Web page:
The by-election in Hamilton West is heating up, with both major party leaders swinging in to lend some star power to their candidates’ campaigns
With just over a week to go before ballots close, the candidates in the Hamilton West by-election are pounding pavement, pressing palms and making rugby analogies.
New National Party candidate Tama Potaka said he felt like he had a team of indeterminate size counting on him.
“I feel like I’m the half-back and there’s a whole team, not of 15 but of 1500 – maybe five million – people around me who really want National to get back in government.”
The former CEO of iwi Ngāi Tai ki Tāmaki and general manager for Tainui Group Holdings was joined by his own rugby coach on Thursday morning – National Party leader Christopher Luxon, who made the trip to the Waikato to show his support for Potaka.
A visit to the summer-postponed Fieldays is also on order for the two, where they are likely to receive a warmer reception than Prime Minister Jacinda Ardern did on Wednesday when television cameras caught jeers being flung at her and her retinue from the crowd.
Ardern is also in Kirikiriroa to sign off on her party’s own potential new Hamilton West MP, Georgie Dansey, who she will be hoping has the popularity to replace former Labour MP Dr Gaurav Sharma, whose resignation from the party triggered the by-election.
Dansey also had Helen Clark down to give her seal of approval earlier this week. Clark told RNZ that by-elections were a “funny beast”, taking on their own character and difficult to call.
Indeed, there has been some jostling for the position of polticking’s own favourite ‘funny beast’, the underdog, with Sharma and Potaka both giving themselves the label and ACT leader David Seymour saying the party and its candidate James McDowall will have to fight hard to be in with a chance in the electorate.
But why are all the big names in New Zealand politics flying into Hamilton to do what they can for their team?
Roughly making up the chunk of Hamilton west of the Waikato River, the electorate comprises around 80,000 people.
It’s more than a drop in the bucket democratically speaking, but probably not more than a few drops in the bucket.
The importance of a victory in Hamilton West is more abstract and symbolic – perhaps bordering on superstitious. There have been 18 elections in Hamilton West since the electorate was drawn on the map, and in all but one of those, West Hamiltonians managed to go with the winning party.
Whether or not there’s something in the waters of the Waikato that lend soothsayer-like abilities to the populace may remain up for discussion, but it is clear that Hamilton West is a kind of New Zealand writ in miniature.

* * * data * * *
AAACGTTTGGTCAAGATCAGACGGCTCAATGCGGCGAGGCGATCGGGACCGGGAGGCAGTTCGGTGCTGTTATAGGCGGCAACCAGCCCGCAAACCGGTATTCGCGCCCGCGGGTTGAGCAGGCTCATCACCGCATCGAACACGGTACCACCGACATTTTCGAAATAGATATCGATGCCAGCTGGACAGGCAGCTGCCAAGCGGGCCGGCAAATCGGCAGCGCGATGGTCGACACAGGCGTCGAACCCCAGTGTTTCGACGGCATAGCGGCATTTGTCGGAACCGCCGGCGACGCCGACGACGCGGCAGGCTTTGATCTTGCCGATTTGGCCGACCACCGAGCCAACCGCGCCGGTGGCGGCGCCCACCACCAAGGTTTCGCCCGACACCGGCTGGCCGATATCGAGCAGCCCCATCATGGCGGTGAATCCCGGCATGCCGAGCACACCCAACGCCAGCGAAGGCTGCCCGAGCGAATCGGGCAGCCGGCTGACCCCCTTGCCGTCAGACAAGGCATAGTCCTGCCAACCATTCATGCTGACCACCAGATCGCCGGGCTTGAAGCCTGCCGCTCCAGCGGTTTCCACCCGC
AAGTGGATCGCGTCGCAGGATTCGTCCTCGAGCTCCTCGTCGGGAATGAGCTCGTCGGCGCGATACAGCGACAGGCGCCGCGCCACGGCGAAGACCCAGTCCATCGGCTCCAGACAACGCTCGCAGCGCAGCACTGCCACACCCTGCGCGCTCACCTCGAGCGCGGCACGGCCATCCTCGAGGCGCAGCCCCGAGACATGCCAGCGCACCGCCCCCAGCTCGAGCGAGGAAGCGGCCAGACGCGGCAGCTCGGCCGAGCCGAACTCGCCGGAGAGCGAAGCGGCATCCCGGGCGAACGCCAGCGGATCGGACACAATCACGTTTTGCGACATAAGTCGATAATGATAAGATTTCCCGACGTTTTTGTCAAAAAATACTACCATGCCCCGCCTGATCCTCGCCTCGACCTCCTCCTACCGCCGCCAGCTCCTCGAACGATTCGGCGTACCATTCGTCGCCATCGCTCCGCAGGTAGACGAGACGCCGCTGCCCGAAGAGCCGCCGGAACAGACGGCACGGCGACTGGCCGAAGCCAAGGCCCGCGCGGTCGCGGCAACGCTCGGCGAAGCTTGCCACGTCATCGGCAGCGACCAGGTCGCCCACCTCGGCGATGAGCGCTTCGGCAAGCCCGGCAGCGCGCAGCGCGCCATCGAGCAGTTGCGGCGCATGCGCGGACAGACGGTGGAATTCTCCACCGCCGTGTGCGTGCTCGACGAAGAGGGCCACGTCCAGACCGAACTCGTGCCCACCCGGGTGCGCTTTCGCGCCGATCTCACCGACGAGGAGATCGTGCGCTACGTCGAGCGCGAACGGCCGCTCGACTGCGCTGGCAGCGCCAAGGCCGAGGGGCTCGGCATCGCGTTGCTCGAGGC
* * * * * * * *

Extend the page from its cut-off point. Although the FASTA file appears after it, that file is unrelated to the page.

It’s a smaller city with strong ties to trade and agricultural industry. The urban is balanced out by the provincial – in a sense, it’s what you get if you take the whole country and blend it up into an even slurry.
So for National and Labour, capturing the hearts and minds of the residents of that slurry one year out from what is shaping up to be a nail-biter of an election would be a valuable win.
When asked how crucial a by-election win was to the party, Luxon said they were doing everything they could to win.
“This is a really difficult seat for us to win,” he said. “This seat is a very very strong stronghold for the Labour Party.”
While it’s true that Gaurav Sharma won comfortably in 2020 with half of the vote, and around the same going to Labour in party votes, it hasn’t always been so cut and dry.
In 2017, National’s Tim Macindoe took the seat with similar numbers, and party votes for National outstripped those for Labour by around 4000.
That was the one time the country didn’t go the way of Hamilton West, and the years before show an electorate that like the country as a whole, swings like a slow pendulum between red and blue.
It was clear which issue was on the top of the political agenda for Luxon.
“The number one issue that people in Hamilton West are concerned about is crime,” he said. “What we have is a Government that is soft on crime, that actually hasn’t shown enough care for the victims … and people in Hamilton West are over it.”
He said a vote for Potaka would send a message to the Government, and encouraged people to show up at the polls.
“A lot of people can talk about it and be … frustrated with the Government, but the only thing that changes it is voting.”
It’s a line of messaging that suggests Luxon’s been thinking about the potentially low turnout for the by-election.
It’s a fair worry – without the extra bells and whistles of voting for the next government, people will have less immediate desire to get their voting papers in. The country has also just gone through a local body election, and just a few weeks before Christmas, there are always going to be people who’ve entered into holiday mode a bit early.
Despite that, Hamilton West is covered more with political hoardings than tinsel this week, with Sharma’s face leering down on motorists from huge, pink billboards over intersections on Greenwood St and both Potaka and Dansey’s faces visible on the front fences of suburban homes in the area.
Luxon and Potaka took to the pavement outside Carl’s Jr to join a team waving signs at oncoming traffic, where a volunteer on Potaka’s campaign said the honks of support had been pretty constant.
“People are hungry for change,” he said.
It’s the roughest form of polling, however, and it’s the honking cars that stick in your mind rather than the silent ones.
Like Clark said, the by-election is a funny beast – and the true nature of this beast will only be clear next weekend, once the votes have been counted.